I think about friends who checked in with me about Post-Partum Depression and Anxiety after the birth of my son.  I appreciated it so much.  They each included a comment about how I’m a psychotherapist, suggesting that checking in might not be very necessary, but I felt so grateful to have friends who knew that I rely upon my community to support me just as much as the next person.  I also appreciated it because these comments commonly came from mothers or others who had been humbled by depression or anxiety themselves to some degree, so in asking if I was struggling, they were connecting to their own experience of that struggle.  They get that none of us are “above it.”

There is much research around how our brain chemistry may put us at greater risk of suicide due to particular our prolonged bouts with depression, our nutrition and substance use, our inherited body chemistry, our developed body chemistry, and much more.  And some realities can overwhelm the person who is living them far beyond that person’s capabilities.  And some people may feel betrayed by their body’s chemistry.

Of course I don’t believe that Ms. Spade or Mr. Bourdain were just having a sad day. And I suspect that some people in their lives allowed for them to have a more well-rounded existence. I’d even venture to guess that there were people who had concerns about them. But I will not presume to know much more than that, and even what I stated could be untrue.

For those times of overwhelming realities or betraying bodies,  I believe that is when we need to have others remind us of hope, meaning, and connection.  Whether it’s a helpline or trusted therapist, or whether it’s our best friends or someone we barely know, we need others to help us feel revived. We belong to one another.  Psychiatry is working hard to help those whose body chemistries prevent them from having the lives they want to have.  We need a more grassroots effort, though.

This is my call for all of us–you and me alike:

How do we give one another room to be fully human?  How do we give ourselves permission to be fully human?  How do we give each of us space to be dynamic in both happiness and sadness, good and bad, angry and compassionate? How can we change our presumptions to allow everyone to have a possibly complicated relationship with joy and pain?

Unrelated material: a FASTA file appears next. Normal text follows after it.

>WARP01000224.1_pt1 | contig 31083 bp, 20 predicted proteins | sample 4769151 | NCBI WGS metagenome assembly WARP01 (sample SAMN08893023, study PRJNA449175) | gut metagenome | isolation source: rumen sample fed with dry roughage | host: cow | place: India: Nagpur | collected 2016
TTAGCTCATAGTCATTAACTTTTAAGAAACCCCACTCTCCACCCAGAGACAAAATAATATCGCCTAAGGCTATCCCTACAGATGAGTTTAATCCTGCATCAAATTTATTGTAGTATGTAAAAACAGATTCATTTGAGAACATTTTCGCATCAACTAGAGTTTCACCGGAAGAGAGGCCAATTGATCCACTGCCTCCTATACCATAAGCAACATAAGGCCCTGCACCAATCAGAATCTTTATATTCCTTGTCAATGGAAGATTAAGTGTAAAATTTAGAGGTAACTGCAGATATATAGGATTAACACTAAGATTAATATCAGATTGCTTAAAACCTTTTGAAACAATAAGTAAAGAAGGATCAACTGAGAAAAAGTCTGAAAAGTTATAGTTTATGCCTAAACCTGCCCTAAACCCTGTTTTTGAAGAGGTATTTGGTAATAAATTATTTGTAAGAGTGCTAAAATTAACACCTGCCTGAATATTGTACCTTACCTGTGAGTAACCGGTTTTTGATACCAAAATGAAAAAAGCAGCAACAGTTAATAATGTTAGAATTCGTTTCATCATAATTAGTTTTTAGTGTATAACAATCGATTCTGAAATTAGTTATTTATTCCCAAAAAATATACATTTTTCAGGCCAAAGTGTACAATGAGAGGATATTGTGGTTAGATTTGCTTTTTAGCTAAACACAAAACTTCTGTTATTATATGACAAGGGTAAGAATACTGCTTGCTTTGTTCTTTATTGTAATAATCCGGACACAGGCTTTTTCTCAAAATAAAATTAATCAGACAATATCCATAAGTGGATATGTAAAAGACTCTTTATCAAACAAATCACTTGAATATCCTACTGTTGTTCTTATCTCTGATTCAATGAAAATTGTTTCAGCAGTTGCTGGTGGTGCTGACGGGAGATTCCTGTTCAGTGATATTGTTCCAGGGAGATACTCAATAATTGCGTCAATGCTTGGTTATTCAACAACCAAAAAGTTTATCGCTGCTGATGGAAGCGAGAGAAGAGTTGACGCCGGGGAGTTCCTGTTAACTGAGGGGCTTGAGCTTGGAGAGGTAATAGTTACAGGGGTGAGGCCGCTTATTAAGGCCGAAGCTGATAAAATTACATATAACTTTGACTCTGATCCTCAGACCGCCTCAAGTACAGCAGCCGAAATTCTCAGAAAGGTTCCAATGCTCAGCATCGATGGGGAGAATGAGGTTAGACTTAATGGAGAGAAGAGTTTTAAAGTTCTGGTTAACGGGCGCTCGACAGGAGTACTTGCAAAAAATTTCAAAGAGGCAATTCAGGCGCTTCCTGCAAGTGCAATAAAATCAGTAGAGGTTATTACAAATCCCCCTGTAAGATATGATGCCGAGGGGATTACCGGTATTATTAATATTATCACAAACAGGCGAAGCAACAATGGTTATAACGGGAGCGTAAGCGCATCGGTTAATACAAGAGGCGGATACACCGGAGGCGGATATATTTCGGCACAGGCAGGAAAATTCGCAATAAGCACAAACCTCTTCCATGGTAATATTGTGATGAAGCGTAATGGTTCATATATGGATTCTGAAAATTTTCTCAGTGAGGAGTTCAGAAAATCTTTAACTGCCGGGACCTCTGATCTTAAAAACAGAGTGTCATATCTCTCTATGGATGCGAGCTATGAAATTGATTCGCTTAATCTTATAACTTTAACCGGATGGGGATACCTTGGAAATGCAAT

This could be your coworker, your partner, your minister, your boss, your parent or child, or even your literal neighbor.  This could be you.

I want you to know that I’m okay looking at your seedy underbelly with you, and that from where I sit, that underbelly is a part of your beauty, not in spite of your beauty, just as the smile you give me when you greet me.  You are not inherently broken when you experience darkness.  Moreover, you are truly whole. And as separate from me as you feel in that darkness, we may be able to connect most at that time, too.

So may we integrate and accept our polarities in ourselves and then in others. And in accepting your story and mine, may we embrace our whole selves and move through life in support of our whole selves.


“The irony is that we attempt to disown our difficult stories, to appear more or less acceptable, but our wholeness — even our wholeheartedness — actually depends on the integration of all our experiences, including the falls.”

Brené Brown


This link has five terrific options to support folks around severe depression. Please read them, use them, offer them, save them.

If you are experiencing suicidal thoughts or need help, don’t wait and just reach out. Don’t wait. Reach out now.